A brief history of Fulham
Fulham, or in its earliest form “Fulanhamme”, is uncertainly stated to signify “the place” either “of fowls” or “of mud” (which probably had to do with the fact that the River Thames would flood it periodically), or alternatively, “land in the crook of a river bend belonging to an Anglo Saxon chief named Fulla”. The manor is said to have been given to Bishop Erkenwald about the year 691 for himself and his successors in the see of London, and Holinshed relates that the Bishop of London was lodging in his manor place in 1141 when Geoffrey de Mandeville, riding out from the Tower of London, took him prisoner. During the Commonwealth the manor was temporarily out of the bishops’ hands, being sold to Colonel Edmund Harvey.
During recent years there has been a great revival of interest in Fulham’s earliest history, due almost entirely to the efforts of the Fulham Archaeological Rescue Group. This has carried out a number of interesting digs, particularly in the vicinity of Fulham Palace, which show that approximately 5,000 years ago Neolithic people were living by the riverside and in other parts of the area. Excavations have also revealed Roman settlements during the third and fourth centuries AD.
There is no record of the first erection of a parish church, but the first known rector was appointed in 1242, and a church probably existed a century before this. The earliest part of the church demolished in 1881, however, did not date farther back than the 15th century.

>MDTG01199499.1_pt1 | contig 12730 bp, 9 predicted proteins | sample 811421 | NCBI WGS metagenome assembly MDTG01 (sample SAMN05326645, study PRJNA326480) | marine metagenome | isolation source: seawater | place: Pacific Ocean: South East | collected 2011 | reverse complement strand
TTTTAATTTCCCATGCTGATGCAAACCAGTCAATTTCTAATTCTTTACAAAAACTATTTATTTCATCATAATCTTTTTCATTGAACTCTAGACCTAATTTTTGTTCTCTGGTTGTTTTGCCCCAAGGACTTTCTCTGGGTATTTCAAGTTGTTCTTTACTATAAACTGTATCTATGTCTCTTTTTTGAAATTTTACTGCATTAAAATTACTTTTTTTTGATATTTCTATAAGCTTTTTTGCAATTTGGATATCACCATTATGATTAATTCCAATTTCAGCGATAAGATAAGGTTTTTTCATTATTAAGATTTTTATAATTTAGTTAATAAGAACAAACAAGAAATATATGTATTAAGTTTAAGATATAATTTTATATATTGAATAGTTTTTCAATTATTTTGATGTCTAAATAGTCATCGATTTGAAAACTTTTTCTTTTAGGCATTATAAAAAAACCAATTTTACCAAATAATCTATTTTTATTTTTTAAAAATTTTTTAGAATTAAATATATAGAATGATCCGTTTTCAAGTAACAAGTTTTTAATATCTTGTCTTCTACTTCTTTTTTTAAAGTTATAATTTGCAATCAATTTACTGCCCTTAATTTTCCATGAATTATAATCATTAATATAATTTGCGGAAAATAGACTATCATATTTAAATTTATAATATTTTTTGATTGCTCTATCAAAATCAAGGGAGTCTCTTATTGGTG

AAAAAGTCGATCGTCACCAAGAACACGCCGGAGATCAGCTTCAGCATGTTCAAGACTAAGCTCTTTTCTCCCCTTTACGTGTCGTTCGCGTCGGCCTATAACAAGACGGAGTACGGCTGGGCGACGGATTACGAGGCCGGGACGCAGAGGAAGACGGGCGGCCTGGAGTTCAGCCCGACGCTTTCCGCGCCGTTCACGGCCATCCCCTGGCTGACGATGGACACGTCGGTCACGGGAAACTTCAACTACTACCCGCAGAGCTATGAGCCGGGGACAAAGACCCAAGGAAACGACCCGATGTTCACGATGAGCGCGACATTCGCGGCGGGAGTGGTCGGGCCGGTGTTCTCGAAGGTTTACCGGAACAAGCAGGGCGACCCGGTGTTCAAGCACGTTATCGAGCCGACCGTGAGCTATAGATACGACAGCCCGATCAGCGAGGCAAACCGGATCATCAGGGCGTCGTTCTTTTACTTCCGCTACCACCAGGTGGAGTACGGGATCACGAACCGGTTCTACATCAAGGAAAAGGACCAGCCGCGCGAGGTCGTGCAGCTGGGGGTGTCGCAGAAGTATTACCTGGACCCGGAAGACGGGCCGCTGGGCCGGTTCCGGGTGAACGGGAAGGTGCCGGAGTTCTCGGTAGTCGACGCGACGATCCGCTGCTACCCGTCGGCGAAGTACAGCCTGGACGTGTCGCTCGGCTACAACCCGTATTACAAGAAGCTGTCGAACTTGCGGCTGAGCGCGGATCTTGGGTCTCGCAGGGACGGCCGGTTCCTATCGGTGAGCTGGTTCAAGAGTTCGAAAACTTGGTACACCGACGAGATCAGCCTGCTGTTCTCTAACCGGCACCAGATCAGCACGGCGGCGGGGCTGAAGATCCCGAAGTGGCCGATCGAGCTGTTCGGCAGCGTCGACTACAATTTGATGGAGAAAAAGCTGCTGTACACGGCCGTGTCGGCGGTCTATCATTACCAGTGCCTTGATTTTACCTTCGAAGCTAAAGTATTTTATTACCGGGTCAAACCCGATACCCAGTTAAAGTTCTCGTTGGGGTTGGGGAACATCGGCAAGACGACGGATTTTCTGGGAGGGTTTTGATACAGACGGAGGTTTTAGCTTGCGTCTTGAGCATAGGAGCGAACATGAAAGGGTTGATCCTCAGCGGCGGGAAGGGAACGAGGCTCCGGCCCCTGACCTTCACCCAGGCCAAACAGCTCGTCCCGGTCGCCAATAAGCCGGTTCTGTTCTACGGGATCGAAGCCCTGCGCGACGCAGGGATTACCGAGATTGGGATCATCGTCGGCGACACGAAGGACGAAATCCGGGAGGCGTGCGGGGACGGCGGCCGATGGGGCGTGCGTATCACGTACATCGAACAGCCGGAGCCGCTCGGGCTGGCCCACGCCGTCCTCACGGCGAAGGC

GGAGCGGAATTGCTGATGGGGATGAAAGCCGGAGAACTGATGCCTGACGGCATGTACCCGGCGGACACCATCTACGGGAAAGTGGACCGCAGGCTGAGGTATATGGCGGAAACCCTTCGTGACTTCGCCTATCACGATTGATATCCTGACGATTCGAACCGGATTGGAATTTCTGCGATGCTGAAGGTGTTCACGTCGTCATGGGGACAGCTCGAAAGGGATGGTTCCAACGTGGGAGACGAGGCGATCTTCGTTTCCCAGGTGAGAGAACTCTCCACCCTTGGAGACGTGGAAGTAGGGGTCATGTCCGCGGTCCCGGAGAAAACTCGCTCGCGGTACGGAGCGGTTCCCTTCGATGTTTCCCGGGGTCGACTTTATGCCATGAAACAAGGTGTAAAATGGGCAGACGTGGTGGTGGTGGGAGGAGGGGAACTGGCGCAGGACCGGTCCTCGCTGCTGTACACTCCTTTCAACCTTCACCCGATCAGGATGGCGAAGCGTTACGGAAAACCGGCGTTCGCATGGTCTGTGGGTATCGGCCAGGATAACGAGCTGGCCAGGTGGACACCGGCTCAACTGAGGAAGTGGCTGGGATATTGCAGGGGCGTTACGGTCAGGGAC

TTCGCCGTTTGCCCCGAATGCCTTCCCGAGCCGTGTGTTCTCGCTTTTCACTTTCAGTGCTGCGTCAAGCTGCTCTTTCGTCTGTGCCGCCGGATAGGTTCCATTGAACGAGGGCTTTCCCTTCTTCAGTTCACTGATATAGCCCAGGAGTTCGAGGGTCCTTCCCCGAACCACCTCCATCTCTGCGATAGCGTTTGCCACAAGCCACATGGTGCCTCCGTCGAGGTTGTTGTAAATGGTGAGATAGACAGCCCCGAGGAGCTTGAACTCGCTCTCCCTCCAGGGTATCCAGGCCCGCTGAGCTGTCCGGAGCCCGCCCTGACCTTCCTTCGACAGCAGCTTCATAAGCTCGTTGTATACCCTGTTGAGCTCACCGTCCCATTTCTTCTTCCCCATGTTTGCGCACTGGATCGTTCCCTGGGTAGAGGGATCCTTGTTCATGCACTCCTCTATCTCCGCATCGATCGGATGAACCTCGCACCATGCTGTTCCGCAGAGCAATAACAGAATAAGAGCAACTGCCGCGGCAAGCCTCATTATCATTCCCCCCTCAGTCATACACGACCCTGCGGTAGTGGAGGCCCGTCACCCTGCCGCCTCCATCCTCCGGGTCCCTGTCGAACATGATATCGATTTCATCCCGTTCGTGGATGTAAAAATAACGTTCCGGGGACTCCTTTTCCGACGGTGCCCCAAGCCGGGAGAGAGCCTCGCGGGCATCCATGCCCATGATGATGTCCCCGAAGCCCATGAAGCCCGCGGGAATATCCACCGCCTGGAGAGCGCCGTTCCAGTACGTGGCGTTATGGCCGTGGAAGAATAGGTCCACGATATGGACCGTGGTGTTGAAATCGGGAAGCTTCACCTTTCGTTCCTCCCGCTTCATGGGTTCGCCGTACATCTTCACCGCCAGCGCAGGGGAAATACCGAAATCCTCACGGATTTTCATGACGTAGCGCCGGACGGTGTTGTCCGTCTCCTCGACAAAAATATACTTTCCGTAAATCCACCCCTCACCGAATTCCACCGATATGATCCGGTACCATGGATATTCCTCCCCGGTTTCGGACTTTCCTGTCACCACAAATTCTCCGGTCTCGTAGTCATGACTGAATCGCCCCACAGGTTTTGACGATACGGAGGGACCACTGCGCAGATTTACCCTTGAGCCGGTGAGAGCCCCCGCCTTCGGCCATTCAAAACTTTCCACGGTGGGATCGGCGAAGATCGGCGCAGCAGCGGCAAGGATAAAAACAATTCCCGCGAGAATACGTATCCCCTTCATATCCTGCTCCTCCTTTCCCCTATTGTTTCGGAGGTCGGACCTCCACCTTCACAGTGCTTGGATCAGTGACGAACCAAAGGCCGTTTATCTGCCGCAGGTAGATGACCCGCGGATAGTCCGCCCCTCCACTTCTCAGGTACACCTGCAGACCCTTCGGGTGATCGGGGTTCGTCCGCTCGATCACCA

In 879 Danish invaders, sailing up the Thames, wintered at Fulham and Hammersmith. Near the former wooden Fulham Bridge, built in 1729 and replaced in 1886 with Putney Bridge, the Earl of Essex threw a bridge of boats across the river in 1642 in order to march his army in pursuit of Charles I, who thereupon fell back on Oxford. Margravine Road recalls the existence of Brandenburg House, a riverside mansion built by Sir Nicholas Crispe in the time of Charles I, used as the headquarters of General Fairfax in 1647 during the civil wars, and occupied in 1792 by the margrave of Brandenburg-Anspach and Bayreuth and his wife, and in 1820 by Caroline, consort of George IV.
Fulham during the 18th century had a reputation of debauchery, becoming a sort of “Las Vegas retreat” for the wealthy of London, where there was much gambling and prostitution.
Fulham remained a working class area for the first half of the twentieth century, but was subject to extensive restoration between the Second World War and the 1980s. Today, Fulham is one of the most expensive parts of London, and therefore the UK; average actual sale price of all property (both houses and flats) sold in the SW6 area in 2014 was £1,023,440.
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1 History of Fulham Wiki Accessed online 29 January 2016 https://en.wikipedia.org/wiki/Fulham